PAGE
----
Sales Performance TrendsNumbers are brilliant for hard facts. But another highly beneficial thing is being able to see your sales performance trends. No matter the period that you are looking at, our software will show you a graph with specific days. That graph shows you the rebuttal opportunities and the average rebuttal attempts. (Yellow line and the right-hand number, going up to twenty for opportunities, blue bars, and the left-hand number going up to 3.6 for attempts). This graph will allow you to see any sudden peaks or troughs in either of the figures and let you see that the average attempts follow the same trend as the opportunities.
Call Details For Sales PerformanceAgain, now we can look in more detail about which calls have performed well in rebuttal opportunities. So, further down the dashboard is a list of calls and all of the features that go with them: Here you can see all of the individual calls from the same selected timeframe. I will give you a quick run-through of all of the columns:
- Type. – The type column is the type of contact. As you can see, all of these are phone calls.
- Duration. – The length of the phone call.
- Rebuttal Attempts. – How many attempts to rebuttal the agent made. If it shows N/O, it means there were no opportunities; if it was 0, then it means that there were opportunities, but the agent did not take them.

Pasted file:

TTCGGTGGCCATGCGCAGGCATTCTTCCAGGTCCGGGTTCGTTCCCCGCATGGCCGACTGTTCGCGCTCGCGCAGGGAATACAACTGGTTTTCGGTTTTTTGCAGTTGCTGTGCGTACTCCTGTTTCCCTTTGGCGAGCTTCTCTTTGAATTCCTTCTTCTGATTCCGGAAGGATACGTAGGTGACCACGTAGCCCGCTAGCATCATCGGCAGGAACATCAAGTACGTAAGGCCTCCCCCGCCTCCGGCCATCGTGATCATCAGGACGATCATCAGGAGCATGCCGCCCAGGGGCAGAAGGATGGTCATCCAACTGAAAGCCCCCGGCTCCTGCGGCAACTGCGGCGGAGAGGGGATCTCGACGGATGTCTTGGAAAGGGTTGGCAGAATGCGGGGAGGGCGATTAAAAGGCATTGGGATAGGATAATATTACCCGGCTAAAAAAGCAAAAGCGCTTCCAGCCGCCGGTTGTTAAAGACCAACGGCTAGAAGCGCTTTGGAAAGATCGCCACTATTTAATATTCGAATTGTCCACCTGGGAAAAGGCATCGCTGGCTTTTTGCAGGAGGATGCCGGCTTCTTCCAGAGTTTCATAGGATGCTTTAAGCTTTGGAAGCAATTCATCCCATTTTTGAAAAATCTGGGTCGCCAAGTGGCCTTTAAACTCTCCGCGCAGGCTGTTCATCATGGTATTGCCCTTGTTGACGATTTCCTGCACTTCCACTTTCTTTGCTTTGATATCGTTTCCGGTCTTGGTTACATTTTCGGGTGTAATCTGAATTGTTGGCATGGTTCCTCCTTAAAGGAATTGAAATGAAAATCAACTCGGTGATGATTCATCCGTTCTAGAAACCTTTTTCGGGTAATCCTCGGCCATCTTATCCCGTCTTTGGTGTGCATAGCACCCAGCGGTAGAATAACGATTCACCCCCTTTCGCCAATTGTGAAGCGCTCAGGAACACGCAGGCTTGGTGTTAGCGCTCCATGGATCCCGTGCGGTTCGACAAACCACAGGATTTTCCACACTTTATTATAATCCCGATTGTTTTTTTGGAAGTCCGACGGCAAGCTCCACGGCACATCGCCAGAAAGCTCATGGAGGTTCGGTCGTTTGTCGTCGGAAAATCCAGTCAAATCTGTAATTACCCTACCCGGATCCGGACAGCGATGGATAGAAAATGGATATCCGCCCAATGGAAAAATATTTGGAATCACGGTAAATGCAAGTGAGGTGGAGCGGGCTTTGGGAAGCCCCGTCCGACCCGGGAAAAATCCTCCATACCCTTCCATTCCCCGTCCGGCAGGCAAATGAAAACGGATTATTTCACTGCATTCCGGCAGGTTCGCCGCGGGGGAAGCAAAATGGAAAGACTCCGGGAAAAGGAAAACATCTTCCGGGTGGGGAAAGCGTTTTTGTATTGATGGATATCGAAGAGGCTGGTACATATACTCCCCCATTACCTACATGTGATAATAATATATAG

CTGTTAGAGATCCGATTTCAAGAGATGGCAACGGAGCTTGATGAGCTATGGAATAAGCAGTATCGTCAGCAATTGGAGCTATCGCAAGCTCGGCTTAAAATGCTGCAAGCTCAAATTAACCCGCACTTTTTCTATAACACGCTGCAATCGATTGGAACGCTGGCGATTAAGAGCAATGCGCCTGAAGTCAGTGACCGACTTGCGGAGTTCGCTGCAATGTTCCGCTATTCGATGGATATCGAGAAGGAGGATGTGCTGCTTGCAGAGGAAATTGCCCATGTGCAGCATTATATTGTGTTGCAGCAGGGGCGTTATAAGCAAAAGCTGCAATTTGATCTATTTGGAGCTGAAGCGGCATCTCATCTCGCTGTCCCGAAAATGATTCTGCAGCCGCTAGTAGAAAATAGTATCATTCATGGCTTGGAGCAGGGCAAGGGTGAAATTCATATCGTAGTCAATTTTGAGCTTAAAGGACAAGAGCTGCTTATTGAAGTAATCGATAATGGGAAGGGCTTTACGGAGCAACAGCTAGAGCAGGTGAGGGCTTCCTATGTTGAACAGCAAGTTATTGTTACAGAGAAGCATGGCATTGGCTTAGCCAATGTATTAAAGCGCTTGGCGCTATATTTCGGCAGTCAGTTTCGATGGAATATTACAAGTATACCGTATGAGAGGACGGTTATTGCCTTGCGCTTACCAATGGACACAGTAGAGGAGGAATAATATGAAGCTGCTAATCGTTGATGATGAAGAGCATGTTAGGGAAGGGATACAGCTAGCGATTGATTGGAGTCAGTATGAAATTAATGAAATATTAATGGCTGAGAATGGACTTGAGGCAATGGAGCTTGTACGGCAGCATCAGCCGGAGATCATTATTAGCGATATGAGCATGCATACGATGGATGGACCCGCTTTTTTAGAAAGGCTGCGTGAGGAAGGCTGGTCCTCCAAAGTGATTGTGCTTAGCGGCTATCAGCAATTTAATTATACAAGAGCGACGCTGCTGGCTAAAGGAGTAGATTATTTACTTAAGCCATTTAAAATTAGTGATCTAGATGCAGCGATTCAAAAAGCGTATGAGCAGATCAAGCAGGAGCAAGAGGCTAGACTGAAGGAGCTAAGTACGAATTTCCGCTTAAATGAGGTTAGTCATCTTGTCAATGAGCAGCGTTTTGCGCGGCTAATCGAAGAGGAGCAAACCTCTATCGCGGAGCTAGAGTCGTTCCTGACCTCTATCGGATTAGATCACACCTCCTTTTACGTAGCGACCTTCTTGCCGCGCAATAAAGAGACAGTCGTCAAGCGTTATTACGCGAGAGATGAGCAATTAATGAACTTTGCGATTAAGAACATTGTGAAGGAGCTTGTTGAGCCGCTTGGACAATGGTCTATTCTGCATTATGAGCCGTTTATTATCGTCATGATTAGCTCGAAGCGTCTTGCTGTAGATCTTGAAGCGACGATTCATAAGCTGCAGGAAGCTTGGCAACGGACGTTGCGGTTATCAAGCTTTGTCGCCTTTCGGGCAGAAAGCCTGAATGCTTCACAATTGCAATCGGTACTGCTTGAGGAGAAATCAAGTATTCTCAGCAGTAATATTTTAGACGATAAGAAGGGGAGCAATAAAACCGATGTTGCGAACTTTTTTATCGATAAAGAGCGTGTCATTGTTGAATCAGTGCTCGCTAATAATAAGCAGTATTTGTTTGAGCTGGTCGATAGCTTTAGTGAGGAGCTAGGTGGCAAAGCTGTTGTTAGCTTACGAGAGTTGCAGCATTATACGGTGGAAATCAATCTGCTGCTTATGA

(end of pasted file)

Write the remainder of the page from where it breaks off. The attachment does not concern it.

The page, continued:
- Reasons. – Reasons for objection are shown here by the individual calls.
- Call Date. – The date of the call. That helps if you are looking at the calls with the most attempts.
- Agent. – The agent who made the call.
- Group. – Groups are for if you have different sections in your call center, for competition reasons, or any other reasons.
- Review Status. – The review status shows if it has been reviewed or not, and who by. Green reviewed labels mean that one of our analysts reviewed it, or a black calibrated label says that one of our more senior calibrators checked the call.
- Result. – This result is if it was a failure or a passed call, as I have explained in previous articles.
- Phone. – This column will show the phone number of the customer. I have blanked that out for obvious reasons, the same as the surnames on all of the names.